Monday, February 14, 2022

Away win

Whatever it is that qualifies someone for genuine national treasure status, I think it's safe to say that Bob Mortimer has now achieved it. And, curiously, he's done so without his long-term partner by his side, now held in greater (and certainly wider) public affection for Mortimer And Whitehouse: Gone Fishing and recurrent appearances on Would I Lie To You? than for the comedy double act with Vic Reeves that brought him fame.

And Away... only seals the deal. Less laugh-out-loud hilarious than you might perhaps have expected of his autobiography had it been written a few years ago, on the whole it's more in the vein of Gone Fishing: gentle humour, frank self-examination, poignant recollection, bruised honesty.

Bob (referring to him as "Mortimer" feels wrong) was just seven when his dad died in a car crash, and he claims it was "the single most defining moment of my life". Arguably, though, the emergency triple heart bypass he underwent in 2015 has come to assume a similar significance. Not only was it the prompt for Paul Whitehouse to invite him to spend some time larking about on riverbanks (latterly with TV cameras in attendance), but it spurred a period of self-reflection and a changed perspective on life - as well as inspiring the slightly unusual structure of the book.

The first part flits between Bob's formative years and his heart diagnosis and subsequent operation and recovery, before the book moves on to a linear narrative of his rapid if unconventional rise to TV fame and on to his post-surgery recovery, concluding with chapters dedicated to his wife, Vic and his beloved mum.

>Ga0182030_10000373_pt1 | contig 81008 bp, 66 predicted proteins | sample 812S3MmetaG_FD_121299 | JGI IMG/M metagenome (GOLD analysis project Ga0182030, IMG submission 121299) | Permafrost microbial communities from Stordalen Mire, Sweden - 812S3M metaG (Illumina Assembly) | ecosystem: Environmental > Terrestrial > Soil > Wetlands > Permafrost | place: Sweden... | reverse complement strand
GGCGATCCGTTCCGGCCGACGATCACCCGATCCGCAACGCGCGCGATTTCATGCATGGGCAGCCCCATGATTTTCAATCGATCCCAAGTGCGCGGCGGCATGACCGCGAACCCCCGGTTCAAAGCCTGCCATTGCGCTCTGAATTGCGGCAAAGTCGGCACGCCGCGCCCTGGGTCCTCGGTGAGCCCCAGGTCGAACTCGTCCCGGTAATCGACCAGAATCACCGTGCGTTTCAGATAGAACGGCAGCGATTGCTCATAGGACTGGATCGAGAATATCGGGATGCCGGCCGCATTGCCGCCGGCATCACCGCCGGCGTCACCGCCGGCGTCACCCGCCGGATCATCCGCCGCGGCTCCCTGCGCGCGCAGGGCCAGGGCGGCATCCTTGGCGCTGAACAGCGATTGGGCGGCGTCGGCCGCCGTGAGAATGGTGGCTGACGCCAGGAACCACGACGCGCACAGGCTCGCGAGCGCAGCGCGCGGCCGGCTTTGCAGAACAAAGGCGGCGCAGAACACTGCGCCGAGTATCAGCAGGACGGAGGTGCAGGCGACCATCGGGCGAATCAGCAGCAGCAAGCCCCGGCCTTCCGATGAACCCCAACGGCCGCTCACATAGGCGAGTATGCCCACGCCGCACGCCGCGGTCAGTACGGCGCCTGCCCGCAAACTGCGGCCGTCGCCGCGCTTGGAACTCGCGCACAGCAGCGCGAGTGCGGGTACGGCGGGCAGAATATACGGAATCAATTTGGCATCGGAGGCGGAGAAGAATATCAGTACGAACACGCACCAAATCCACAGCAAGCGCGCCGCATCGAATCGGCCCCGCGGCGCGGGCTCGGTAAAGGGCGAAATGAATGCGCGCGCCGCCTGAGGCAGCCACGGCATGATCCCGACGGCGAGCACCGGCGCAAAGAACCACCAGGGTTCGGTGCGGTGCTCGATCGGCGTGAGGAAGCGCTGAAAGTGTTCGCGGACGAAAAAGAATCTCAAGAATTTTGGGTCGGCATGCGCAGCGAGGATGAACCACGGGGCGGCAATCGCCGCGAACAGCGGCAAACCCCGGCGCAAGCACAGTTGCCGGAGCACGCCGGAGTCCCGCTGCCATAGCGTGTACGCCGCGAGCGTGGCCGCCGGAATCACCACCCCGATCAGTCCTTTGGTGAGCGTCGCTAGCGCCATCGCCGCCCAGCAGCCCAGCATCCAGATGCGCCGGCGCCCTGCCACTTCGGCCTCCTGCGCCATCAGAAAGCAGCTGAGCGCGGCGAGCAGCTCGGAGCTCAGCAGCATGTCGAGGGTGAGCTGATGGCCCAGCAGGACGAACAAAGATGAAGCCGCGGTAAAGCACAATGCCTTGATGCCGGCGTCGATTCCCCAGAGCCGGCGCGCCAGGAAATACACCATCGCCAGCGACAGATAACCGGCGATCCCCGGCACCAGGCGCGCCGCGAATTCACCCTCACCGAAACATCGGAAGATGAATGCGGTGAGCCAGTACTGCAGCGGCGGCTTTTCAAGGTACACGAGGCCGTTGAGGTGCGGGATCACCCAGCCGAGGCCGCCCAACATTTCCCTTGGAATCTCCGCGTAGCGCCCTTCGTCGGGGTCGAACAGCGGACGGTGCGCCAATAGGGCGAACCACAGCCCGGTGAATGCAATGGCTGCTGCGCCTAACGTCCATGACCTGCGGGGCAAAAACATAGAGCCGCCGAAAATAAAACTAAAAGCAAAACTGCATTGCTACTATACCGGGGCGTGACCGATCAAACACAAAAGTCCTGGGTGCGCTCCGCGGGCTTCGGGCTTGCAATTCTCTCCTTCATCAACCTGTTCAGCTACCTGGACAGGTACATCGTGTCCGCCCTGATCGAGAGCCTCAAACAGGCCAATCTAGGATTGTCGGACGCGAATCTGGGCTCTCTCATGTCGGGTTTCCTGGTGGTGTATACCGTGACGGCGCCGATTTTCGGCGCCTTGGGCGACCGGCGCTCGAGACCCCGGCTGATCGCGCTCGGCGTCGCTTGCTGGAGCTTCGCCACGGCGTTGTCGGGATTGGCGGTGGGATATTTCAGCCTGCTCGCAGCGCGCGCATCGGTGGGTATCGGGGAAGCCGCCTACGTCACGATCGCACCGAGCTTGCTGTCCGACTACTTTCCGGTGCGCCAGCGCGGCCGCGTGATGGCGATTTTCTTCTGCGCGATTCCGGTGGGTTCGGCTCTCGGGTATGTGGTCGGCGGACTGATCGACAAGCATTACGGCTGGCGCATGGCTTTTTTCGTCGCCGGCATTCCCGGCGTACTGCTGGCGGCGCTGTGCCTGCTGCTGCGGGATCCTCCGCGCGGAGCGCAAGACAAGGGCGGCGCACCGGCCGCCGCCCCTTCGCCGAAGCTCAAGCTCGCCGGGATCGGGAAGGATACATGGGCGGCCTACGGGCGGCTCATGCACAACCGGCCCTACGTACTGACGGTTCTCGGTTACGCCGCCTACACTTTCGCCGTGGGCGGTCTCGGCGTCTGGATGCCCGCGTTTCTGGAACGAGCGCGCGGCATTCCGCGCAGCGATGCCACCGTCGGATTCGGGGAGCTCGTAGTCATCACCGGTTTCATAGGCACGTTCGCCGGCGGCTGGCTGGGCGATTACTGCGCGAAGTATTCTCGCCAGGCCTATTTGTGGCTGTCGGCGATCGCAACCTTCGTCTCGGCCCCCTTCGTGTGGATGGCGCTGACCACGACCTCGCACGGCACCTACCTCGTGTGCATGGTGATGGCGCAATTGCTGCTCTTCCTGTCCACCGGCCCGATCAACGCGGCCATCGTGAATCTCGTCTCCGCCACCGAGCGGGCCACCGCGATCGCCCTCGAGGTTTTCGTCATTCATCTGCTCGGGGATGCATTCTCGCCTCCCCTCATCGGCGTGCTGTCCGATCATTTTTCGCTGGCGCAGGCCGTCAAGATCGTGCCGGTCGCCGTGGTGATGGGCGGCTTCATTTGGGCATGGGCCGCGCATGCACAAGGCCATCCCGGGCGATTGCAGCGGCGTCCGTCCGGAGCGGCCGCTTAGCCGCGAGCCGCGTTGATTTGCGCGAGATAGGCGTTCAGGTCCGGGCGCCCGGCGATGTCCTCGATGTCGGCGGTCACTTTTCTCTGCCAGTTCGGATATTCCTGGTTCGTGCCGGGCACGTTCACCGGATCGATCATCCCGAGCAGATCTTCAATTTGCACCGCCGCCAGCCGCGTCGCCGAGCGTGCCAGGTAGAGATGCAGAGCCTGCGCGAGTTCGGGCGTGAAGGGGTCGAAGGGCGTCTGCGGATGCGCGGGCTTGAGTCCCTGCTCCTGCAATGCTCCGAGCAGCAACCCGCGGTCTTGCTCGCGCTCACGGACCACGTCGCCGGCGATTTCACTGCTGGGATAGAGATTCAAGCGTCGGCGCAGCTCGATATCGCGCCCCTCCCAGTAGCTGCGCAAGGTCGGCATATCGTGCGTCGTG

Bob emerges from the book's pages as a painfully shy perennial prankster with few close friends, a daft lad who secretly struggled with depression but who had the good fortune to stumble across a fast track to stardom. The idea of going from randomly attending an upstairs-at-a-pub gig, to joining the star onstage, to moving to a bigger venue, to scoring a TV series thanks largely to the patronage of Jonathan Ross in the space of just a few short months is practically impossible to imagine now - not so in the heady days of the late 1980s/early 1990s. Nevertheless, his career trajectory should give hope to anyone who feels themselves to be mooching around directionless - as he recounts, he had plenty of false starts on the ladder of life before finally finding his calling, albeit almost by chance.

Bob's partnership with Vic is in some senses a double-edged sword, in that it both brought him to public attention but could (and indeed perhaps did) stifle his own creative impulses. And Away... affirms the fact that Bob has now escaped Vic's shadow, and can be acknowledged as the more naturally funny of the two (not that it's a competition).

If there's one reason to regret the book's existence, it's that it might curtail his appearances on Would I Lie To You? Even then, though, he confesses to having thrown in a few fibs to liven things up, and hopefully he's kept plenty of anecdotes back for future use.

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